Tackling the Computer Science Gender Gap ; Schools Work to Make Basic Courses More Appealing to Women

By Hafner, Katie | International Herald Tribune, April 3, 2012 | Go to article overview

Tackling the Computer Science Gender Gap ; Schools Work to Make Basic Courses More Appealing to Women


Hafner, Katie, International Herald Tribune


At a California school, changing the structure and focus of courses in computer programming has created inroads for women in the field.

When Maria Klawe became president of Harvey Mudd College in 2006, she was dismayed, but not surprised, at how few women majored in computer science.

A mathematician and computer scientist, she arrived at Harvey Mudd, the smallest of the five so-called Claremont Colleges, during a growing downturn for women in computer science across the United States. As recently as 1985, 37 percent of graduates in the field were women; by 2005 it was down to 22 percent, and sinking.

The situation at Mudd was even grimmer. Of the college's 750 students, about a third were female (the figure is now closer to half), but for years the percentage of computer science graduates had been stuck in the single digits.

Ms. Klawe and her faculty turned things around: This year, nearly 40 percent of Harvey Mudd's computer science degrees will go to women. How they accomplished that sheds light on a gender gap that elsewhere remains stubbornly resistant to changing times.

Thanks in part to companies like Facebook, Yelp and Zynga and in part to cultural sensations like the movie "The Social Network," coders are hip and computer science is hot. Departments across the United States are brimming with students.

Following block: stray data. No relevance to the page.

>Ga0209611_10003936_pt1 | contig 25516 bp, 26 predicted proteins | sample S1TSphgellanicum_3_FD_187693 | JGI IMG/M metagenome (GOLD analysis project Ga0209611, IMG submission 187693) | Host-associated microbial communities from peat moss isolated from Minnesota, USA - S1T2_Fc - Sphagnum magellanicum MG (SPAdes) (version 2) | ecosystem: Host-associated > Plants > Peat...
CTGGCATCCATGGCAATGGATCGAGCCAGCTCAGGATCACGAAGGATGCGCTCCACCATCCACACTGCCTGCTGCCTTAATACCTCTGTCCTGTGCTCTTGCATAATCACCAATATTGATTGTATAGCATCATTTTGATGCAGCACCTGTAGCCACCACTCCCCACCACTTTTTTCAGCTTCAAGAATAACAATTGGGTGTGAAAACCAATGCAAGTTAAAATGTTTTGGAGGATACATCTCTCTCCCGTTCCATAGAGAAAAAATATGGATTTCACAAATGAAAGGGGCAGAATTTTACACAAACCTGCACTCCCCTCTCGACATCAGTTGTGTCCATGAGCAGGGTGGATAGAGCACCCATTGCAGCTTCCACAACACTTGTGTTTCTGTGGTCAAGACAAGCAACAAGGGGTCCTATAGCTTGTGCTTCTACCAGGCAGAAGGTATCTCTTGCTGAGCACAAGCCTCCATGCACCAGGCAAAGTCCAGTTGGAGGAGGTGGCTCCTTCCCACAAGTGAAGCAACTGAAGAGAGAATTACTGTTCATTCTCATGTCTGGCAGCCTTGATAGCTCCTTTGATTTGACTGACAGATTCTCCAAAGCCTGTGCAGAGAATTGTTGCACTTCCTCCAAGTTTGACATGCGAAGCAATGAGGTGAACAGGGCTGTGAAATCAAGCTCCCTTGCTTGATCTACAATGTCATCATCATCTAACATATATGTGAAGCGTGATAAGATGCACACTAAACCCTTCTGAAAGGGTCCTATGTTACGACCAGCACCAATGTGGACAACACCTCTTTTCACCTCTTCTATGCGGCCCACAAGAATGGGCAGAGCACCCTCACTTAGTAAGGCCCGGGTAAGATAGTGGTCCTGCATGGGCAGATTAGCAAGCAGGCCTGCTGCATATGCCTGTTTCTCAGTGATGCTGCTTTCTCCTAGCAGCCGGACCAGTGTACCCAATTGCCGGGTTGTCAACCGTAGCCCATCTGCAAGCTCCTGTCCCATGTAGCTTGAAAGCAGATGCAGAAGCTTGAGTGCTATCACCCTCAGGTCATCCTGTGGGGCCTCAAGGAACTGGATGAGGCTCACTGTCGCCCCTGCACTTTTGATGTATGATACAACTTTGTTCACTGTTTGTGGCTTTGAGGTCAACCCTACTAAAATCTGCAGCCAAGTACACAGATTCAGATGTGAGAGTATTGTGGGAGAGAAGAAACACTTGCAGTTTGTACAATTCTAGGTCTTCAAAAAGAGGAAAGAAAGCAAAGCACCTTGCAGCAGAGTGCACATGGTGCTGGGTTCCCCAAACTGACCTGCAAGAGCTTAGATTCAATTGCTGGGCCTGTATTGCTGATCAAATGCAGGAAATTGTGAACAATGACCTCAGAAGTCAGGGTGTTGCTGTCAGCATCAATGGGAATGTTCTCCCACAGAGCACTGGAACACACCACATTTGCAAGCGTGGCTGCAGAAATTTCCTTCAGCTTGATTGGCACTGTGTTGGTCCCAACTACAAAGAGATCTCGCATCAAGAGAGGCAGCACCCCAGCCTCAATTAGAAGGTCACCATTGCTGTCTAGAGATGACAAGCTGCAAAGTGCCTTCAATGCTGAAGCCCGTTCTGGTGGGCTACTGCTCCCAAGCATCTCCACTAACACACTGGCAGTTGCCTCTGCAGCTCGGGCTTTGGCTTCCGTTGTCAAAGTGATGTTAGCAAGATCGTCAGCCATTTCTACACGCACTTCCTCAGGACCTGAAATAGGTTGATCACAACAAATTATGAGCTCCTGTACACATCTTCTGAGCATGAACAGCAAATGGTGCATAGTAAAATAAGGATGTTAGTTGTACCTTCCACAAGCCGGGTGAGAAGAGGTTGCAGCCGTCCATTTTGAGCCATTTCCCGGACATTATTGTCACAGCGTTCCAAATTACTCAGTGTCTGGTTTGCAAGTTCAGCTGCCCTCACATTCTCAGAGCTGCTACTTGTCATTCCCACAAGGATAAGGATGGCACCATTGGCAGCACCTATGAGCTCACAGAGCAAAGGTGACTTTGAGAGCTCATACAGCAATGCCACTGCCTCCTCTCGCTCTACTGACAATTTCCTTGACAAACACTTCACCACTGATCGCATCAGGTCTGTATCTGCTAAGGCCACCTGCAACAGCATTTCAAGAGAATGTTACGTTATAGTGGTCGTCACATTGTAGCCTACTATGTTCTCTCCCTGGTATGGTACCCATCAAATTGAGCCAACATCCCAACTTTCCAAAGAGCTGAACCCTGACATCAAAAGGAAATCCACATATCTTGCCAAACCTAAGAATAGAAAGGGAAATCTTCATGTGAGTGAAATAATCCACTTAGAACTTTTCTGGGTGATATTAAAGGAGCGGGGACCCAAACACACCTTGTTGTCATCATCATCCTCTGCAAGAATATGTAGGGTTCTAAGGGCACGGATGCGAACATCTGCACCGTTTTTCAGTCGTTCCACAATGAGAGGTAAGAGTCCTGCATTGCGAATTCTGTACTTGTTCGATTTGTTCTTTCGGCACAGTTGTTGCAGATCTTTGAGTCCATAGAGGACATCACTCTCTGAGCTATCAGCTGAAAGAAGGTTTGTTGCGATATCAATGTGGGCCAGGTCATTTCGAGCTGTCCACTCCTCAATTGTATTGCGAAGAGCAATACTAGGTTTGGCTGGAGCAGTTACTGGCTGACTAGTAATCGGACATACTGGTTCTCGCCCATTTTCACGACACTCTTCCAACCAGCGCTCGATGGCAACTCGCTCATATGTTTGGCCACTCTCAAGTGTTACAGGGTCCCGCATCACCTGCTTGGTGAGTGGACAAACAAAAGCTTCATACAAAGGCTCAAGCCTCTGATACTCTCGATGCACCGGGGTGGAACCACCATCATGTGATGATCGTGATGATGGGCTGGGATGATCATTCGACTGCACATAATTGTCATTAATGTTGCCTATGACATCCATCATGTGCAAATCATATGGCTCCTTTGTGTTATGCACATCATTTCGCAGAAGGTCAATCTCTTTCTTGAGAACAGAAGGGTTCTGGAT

But those students are overwhelmingly male. In 2010, just 18.2 percent of undergraduates in the field were women, according to the National Center for Education Statistics, in spite of gains in chemistry, biomechanical engineering and other so-called STEM fields (the acronym for science, technology, engineering and mathematics).

"It must be the unique area of science and technology where women have made negative progress," said Nicholas Pippenger, a mathematics professor at Harvey Mudd, who is married to Ms. Klawe.

She and others say the underrepresentation of women in the field is detrimental in a larger sense. Ms. Klawe sits on the board at Microsoft, where women now hold 20 percent of the technical jobs. Computer science, she and others say, is as vital to propelling society forward in the digital era as mechanical engineering was in the industrial age.

"If we're not getting more women to be part of that, it's just nuts," Ms. Klawe said. At Mudd, she continued, "we're graduating 20 female computer science majors a year, and every one of them is a gem." In 2005, the year before Ms. Klawe arrived, a group of faculty members embarked on a full makeover of the introductory computer science course, a requirement at Mudd.

Known as CS 5, the course focused on hard-core programming, appealing to a particular kind of student -- young men, already seasoned programmers, who dominated the class. This only reinforced the women's sense that computer science was for geeky know-it-alls.

"Most of the female students were unwilling to go on in computer science because of the stereotypes they had grown up with," said Zachary Dodds, a computer science professor at Mudd. "We realized we were helping perpetuate that by teaching such a standard course."

To reduce the intimidation factor, the course was divided into two sections -- "gold," for those with no previous experience, and "black" for everyone else. …

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